Sous Vide: Pot-Au-Feu with Beef Shanks, Root Vegetables, Sofrito Broth

Shanks are tough, hard working muscles--sous vide processing makes tenderization predictable and measurable, insuring successful results.


Beef shank, sliced, 2 each, approximately 40 oz/2 Kg.
Carrot, peeled.
Celery, 2 stalks.
White onion, medium sized, 2 each.
Tomato paste, 1 oz/30 g, mixed with an equal amount of water.
Russet potato, 1 each.
Green beans, 12 each.
Water, 2 cups/500 ml.
Salt, approximately 1 Tablespoon.
Ground black pepper, to taste.

Fresh thyme or rosemary–one sprig.

Equipment requirements

Immersion circulator, portable or stationary.
Heat rated container, minimum of 2 gallons/8 liters.
Heat rated sous vide bags or Ziploc freezer bags (Foodsaver, etc.)
Channel or chamber vacuum device–unnecessary if you use Ziploc freezer bags.
Flat bottomed skillet, 12″/30 cm.


Serves 2

Degree of difficulty: 3


Cut 5″/14 cm lengths from the carrots and celery; save the trimmings. Peel one of the onions and cut in half; reserve the onion trimmings as well.

Cut the trimmings coarsely into small pieces. Cut the whole remaining onion into small pieces and combine with the chopped vegetables; set aside.

Peel the potato, cut it in half and stage into a dedicated vacuumed bag as shown above. Seal the onion halves and the carrot/celery sections into another vacuum bag. Stage the beef shanks into a vacuum bag. If you want to use self sealing/Ziploc gallon freezer bags, remove the air from the bags using the water displacement method. Set the shanks aside.

Preheat the sous vide bath to

Put the sealed packages of vegetables and potatoes–not the shanks–in the sous vide bath. If the bags float, put an upside down rack on top of them. Process the vacuumed vegetables and potatoes for 1 hour. When the time has elapsed, plunge the bags into iced water until they achieve 70F/21C. Refrigerate at 40F/4C.

Lower the temperature of the bath to

Put the beef shanks in the sous vide bath. Note the time or set the timer to 24 hours.

Make the sofrito broth

While the shanks are processing, heat a skillet to 225 F/107 C. Add 2 oz/50 ml vegetable oil and fry the trimmings of the carrots, celery and onions until they are very brown–avoid stirring. This should take about one hour. The oil must cover the bottom of the pan. It may seem somewhat “greasy; the excess fat will be removed later.

Add the tomato paste and stir until it coats all of the vegetables.

Continue frying until the tomato paste browns–it will start to stick to the bottom of the pan–scrape periodically with a wooden spoon. This will take about fifteen minutes. Remove the vegetables from the pan and put them on a clean towel or paper towel to absorb the excess oil. Do not clean the pan–add 1 quart/1 liter of water, bring to a boil, add the drained vegetables, return to boil and remove from heat. Set aside to cool somewhat.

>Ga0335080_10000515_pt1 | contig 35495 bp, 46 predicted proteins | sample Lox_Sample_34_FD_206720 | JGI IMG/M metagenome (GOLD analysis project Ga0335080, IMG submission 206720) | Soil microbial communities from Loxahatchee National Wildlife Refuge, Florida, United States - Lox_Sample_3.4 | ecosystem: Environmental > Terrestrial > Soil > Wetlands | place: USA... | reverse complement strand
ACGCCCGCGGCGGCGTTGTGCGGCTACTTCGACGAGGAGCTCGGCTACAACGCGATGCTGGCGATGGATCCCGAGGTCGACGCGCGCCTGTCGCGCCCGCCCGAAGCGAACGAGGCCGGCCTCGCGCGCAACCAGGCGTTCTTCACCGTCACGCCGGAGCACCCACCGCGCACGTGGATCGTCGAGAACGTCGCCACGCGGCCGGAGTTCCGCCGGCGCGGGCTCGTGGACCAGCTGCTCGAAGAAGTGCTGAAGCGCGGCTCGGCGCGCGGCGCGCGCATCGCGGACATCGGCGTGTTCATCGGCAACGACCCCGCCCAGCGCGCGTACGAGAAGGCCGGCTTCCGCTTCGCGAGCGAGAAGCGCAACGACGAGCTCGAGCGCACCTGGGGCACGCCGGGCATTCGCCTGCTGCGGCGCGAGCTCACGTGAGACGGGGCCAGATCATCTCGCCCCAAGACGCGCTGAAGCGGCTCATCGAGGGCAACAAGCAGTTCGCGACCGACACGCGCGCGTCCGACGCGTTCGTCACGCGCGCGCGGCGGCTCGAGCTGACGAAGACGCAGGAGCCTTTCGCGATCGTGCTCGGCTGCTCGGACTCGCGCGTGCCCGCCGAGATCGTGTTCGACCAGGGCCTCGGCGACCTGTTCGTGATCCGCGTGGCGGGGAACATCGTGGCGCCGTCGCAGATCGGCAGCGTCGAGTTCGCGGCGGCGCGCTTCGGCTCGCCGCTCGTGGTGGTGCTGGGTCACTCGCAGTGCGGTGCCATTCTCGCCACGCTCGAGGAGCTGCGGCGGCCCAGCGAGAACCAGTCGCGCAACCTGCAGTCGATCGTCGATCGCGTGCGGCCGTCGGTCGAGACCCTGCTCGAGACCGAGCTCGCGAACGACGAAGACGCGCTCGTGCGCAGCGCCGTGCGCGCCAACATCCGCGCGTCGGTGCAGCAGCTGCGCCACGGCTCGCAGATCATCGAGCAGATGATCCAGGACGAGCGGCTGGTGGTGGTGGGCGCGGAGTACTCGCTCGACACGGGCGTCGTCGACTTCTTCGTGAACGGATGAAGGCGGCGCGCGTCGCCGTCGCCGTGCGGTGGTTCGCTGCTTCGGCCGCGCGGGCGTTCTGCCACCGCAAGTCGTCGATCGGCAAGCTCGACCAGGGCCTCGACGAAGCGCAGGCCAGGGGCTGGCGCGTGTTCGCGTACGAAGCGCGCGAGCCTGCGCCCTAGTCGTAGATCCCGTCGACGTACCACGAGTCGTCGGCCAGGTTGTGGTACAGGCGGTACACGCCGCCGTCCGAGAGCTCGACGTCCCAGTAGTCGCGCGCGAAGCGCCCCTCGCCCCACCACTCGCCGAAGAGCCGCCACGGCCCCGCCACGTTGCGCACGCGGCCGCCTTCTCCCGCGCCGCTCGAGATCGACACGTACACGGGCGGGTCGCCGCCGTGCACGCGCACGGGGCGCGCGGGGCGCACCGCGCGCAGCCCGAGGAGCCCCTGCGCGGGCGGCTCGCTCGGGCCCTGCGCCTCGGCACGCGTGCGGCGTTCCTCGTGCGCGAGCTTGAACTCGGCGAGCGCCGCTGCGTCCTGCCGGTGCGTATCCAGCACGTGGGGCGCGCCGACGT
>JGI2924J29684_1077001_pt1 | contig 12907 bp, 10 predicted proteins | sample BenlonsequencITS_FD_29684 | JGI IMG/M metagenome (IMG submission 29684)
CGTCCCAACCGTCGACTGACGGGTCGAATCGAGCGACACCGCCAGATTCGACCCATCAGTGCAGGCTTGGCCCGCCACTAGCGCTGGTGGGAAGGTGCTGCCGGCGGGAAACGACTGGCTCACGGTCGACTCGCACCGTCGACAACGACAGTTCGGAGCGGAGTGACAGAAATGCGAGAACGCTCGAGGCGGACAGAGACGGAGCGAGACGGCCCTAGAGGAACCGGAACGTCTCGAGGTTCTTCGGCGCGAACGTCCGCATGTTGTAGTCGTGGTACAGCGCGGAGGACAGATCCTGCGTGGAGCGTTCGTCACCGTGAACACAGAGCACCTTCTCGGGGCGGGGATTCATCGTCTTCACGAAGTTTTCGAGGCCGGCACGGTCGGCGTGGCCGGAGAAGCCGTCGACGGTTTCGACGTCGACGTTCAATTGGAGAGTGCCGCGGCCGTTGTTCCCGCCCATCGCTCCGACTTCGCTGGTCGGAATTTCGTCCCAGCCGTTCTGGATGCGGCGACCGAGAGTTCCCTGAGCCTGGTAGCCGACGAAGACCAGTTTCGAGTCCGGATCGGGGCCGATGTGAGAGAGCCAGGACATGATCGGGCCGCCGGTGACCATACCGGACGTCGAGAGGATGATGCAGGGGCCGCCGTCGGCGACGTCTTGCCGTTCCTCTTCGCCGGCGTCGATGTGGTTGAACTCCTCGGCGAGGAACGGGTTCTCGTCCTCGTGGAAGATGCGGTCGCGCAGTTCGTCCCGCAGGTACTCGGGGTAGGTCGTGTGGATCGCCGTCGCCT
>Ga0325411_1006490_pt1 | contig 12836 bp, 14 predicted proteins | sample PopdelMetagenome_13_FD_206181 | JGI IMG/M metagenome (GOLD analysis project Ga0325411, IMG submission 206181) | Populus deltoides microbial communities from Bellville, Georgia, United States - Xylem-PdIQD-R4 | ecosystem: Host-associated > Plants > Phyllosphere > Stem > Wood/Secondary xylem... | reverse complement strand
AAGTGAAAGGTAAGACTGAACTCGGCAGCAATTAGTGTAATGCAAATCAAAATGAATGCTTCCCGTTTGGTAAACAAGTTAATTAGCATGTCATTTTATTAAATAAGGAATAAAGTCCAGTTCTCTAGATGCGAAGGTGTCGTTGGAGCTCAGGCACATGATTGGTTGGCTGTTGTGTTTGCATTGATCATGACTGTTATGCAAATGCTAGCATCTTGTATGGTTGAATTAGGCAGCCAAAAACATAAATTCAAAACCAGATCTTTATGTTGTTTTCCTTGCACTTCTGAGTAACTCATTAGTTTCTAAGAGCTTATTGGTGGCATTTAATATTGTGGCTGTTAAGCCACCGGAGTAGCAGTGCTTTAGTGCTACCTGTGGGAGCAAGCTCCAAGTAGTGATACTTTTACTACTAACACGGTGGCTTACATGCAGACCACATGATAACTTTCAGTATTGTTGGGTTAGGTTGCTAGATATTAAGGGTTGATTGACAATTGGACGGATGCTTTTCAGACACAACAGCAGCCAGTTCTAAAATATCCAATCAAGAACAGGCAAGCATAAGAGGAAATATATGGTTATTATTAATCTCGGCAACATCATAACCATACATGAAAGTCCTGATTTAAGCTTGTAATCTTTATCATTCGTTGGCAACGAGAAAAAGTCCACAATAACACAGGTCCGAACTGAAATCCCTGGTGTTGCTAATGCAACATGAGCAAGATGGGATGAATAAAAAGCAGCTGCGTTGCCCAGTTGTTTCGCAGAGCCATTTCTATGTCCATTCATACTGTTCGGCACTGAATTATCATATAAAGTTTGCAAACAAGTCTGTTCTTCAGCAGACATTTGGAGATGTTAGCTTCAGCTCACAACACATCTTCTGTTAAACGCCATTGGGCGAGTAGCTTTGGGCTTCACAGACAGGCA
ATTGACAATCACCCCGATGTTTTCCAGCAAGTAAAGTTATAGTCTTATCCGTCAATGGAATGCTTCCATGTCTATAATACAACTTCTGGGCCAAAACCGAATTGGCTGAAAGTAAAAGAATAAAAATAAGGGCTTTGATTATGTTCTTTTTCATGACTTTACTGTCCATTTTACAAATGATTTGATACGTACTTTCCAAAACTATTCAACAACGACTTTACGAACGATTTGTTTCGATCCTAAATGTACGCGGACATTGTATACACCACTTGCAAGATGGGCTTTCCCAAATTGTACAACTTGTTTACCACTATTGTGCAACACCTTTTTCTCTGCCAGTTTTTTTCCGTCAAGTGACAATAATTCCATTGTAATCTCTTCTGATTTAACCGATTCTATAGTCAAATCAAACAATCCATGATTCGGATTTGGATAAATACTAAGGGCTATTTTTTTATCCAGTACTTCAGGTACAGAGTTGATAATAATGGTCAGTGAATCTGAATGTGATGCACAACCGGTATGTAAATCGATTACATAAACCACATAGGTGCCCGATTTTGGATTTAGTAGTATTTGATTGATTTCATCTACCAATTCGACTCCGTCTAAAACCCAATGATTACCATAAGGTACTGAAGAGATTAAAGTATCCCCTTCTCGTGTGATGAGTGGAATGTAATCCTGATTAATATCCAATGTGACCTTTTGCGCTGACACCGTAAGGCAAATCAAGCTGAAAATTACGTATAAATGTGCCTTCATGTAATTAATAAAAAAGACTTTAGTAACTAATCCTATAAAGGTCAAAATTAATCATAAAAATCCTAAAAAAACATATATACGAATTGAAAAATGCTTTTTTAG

Transfer this sofrito broth to a Ziploc gallon freezer bag but do not seal. Lower the bag slowly into the same sous vide bath as the shanks and drape the opening over the edge of the vessel. Use a clothespin or vessel lid to secure the bag.

Bring 2 cups water to a rolling boil with a pinch of salt. Pour the boiling water over the green beans and let sit for five minutes. Drain the water and replace with cold water. Allow to sit long enough to cool, drain, refrigerate at 40F/4C..

When the 24 hours has elapsed, reduce the heat in the bath to 130F/54C. At this temperature the shanks and sofrito broth can be held up to 12 hours without affecting quality. At service, remove the package with the shanks, place it in a large bowl and cut open the bag. Remove the shanks and set aside. Transfer the juices to a microwaveable container and process (in the microwave) for 30 seconds.

Put a moistened paper towel or coffee filter in a strainer and pour the microwaved juices through it into a sauce pan. Remove the bag with the sofrito broth and strain into the same pan. Bring to a simmer and test for salt to your liking. Cut open the bags with the celery/carrot/onion sections and the potatoes and stage into the clear broth. Pat the shanks dry, add to the pan and bring just to a simmer–do not boil. Put the shanks in the serving dish, arrange the vegetables around them and pour the broth over it.

Garnish with the fresh herbs and serve.

For an alternate presentation, use the point of a knife to carefully break apart the shanks, cut the vegetables and potatoes into a few pieces, and serve like this:

Norm King




Regardless of the method, starting beef shanks in the morning with the expectation of serving them for dinner is overly optimistic. This notoriously chewy cut tries the patience of even the most skilled chefs. Many practitioners actually cook the shanks on one day, chill them, and then finish cooking them on the next day. Sous vide takes this idea one step further.

Once the sous vide enthusiast embraces the extended processing interval and subsequent, flexible holding period, anxious clock watching is replaced by the relaxed atmosphere of calm completion. Because of the precise, moderate temperatures utilized, cooked items can be kept hot almost indefinitely without surrendering quality.


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